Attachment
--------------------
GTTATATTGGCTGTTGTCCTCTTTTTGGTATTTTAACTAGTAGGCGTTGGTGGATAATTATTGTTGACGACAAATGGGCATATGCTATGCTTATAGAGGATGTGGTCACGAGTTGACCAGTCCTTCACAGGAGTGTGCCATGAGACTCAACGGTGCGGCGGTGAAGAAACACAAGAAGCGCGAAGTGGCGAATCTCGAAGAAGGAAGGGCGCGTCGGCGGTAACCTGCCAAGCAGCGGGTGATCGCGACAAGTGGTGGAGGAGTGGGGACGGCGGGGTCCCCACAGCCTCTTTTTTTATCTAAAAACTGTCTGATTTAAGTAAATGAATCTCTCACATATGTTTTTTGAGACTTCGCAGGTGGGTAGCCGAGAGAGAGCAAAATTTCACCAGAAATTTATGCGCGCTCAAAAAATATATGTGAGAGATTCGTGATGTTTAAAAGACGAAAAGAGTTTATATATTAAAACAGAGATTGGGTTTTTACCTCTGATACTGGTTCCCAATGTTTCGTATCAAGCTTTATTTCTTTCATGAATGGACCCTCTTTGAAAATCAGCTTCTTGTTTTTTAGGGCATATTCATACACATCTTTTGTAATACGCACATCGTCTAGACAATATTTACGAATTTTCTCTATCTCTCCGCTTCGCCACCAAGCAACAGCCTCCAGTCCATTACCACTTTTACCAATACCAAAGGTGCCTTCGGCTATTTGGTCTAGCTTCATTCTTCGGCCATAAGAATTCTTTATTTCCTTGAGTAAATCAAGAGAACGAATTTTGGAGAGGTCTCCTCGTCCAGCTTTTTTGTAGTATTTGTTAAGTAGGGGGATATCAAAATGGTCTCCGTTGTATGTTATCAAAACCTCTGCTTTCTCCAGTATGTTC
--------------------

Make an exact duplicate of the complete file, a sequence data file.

GTTATATTGGCTGTTGTCCTCTTTTTGGTATTTTAACTAGTAGGCGTTGGTGGATAATTATTGTTGACGACAAATGGGCATATGCTATGCTTATAGAGGATGTGGTCACGAGTTGACCAGTCCTTCACAGGAGTGTGCCATGAGACTCAACGGTGCGGCGGTGAAGAAACACAAGAAGCGCGAAGTGGCGAATCTCGAAGAAGGAAGGGCGCGTCGGCGGTAACCTGCCAAGCAGCGGGTGATCGCGACAAGTGGTGGAGGAGTGGGGACGGCGGGGTCCCCACAGCCTCTTTTTTTATCTAAAAACTGTCTGATTTAAGTAAATGAATCTCTCACATATGTTTTTTGAGACTTCGCAGGTGGGTAGCCGAGAGAGAGCAAAATTTCACCAGAAATTTATGCGCGCTCAAAAAATATATGTGAGAGATTCGTGATGTTTAAAAGACGAAAAGAGTTTATATATTAAAACAGAGATTGGGTTTTTACCTCTGATACTGGTTCCCAATGTTTCGTATCAAGCTTTATTTCTTTCATGAATGGACCCTCTTTGAAAATCAGCTTCTTGTTTTTTAGGGCATATTCATACACATCTTTTGTAATACGCACATCGTCTAGACAATATTTACGAATTTTCTCTATCTCTCCGCTTCGCCACCAAGCAACAGCCTCCAGTCCATTACCACTTTTACCAATACCAAAGGTGCCTTCGGCTATTTGGTCTAGCTTCATTCTTCGGCCATAAGAATTCTTTATTTCCTTGAGTAAATCAAGAGAACGAATTTTGGAGAGGTCTCCTCGTCCAGCTTTTTTGTAGTATTTGTTAAGTAGGGGGATATCAAAATGGTCTCCGTTGTATGTTATCAAAACCTCTGCTTTCTCCAGTATGTTC